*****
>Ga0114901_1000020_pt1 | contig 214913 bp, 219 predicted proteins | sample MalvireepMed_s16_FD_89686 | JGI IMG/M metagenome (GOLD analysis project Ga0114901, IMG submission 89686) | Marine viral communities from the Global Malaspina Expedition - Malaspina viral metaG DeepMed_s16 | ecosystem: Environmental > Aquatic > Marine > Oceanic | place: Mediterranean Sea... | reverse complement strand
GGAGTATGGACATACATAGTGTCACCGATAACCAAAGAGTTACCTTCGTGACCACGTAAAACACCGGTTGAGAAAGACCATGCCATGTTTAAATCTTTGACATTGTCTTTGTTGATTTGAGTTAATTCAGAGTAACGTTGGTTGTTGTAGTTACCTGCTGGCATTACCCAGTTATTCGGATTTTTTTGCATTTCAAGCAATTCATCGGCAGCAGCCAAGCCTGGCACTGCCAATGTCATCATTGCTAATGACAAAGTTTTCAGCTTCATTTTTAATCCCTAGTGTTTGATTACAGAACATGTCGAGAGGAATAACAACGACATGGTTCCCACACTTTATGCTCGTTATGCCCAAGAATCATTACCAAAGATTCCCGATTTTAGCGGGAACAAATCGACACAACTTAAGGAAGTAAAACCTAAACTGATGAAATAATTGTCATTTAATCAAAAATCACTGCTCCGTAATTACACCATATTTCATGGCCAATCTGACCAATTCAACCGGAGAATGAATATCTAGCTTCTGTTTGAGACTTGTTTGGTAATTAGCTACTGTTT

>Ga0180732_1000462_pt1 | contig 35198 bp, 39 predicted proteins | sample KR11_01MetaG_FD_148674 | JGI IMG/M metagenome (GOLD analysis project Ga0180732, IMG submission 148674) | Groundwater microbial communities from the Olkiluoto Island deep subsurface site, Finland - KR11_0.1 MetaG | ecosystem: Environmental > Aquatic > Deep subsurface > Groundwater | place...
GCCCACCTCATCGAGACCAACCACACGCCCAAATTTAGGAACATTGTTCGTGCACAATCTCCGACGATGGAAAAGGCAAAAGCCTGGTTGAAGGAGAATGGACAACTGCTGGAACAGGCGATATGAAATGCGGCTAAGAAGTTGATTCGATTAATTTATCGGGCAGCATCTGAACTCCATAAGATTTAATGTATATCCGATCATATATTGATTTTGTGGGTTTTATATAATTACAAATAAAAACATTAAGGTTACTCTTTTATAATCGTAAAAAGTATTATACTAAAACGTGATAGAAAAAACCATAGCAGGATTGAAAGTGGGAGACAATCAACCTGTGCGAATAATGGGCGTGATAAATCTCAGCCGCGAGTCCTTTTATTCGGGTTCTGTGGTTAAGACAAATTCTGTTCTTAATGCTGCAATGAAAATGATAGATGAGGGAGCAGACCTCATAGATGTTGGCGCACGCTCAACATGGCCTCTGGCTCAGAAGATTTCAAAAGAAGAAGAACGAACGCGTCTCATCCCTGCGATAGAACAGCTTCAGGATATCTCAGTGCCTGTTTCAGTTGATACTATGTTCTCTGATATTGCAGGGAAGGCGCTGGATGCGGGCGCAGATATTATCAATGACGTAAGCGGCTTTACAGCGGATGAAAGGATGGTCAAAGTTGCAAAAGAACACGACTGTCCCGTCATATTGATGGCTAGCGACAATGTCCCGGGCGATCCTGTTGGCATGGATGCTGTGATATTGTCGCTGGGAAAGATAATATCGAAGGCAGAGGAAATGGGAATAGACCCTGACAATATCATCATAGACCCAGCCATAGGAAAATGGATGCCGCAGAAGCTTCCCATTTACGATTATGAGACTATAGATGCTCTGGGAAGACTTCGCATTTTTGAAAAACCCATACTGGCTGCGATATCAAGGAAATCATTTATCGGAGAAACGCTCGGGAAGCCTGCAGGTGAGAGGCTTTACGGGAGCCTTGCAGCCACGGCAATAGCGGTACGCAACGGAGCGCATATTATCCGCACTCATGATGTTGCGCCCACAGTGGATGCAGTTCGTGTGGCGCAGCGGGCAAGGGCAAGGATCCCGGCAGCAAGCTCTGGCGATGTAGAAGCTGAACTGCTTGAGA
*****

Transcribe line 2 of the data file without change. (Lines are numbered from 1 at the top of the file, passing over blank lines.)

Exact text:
GGAGTATGGACATACATAGTGTCACCGATAACCAAAGAGTTACCTTCGTGACCACGTAAAACACCGGTTGAGAAAGACCATGCCATGTTTAAATCTTTGACATTGTCTTTGTTGATTTGAGTTAATTCAGAGTAACGTTGGTTGTTGTAGTTACCTGCTGGCATTACCCAGTTATTCGGATTTTTTTGCATTTCAAGCAATTCATCGGCAGCAGCCAAGCCTGGCACTGCCAATGTCATCATTGCTAATGACAAAGTTTTCAGCTTCATTTTTAATCCCTAGTGTTTGATTACAGAACATGTCGAGAGGAATAACAACGACATGGTTCCCACACTTTATGCTCGTTATGCCCAAGAATCATTACCAAAGATTCCCGATTTTAGCGGGAACAAATCGACACAACTTAAGGAAGTAAAACCTAAACTGATGAAATAATTGTCATTTAATCAAAAATCACTGCTCCGTAATTACACCATATTTCATGGCCAATCTGACCAATTCAACCGGAGAATGAATATCTAGCTTCTGTTTGAGACTTGTTTGGTAATTAGCTACTGTTT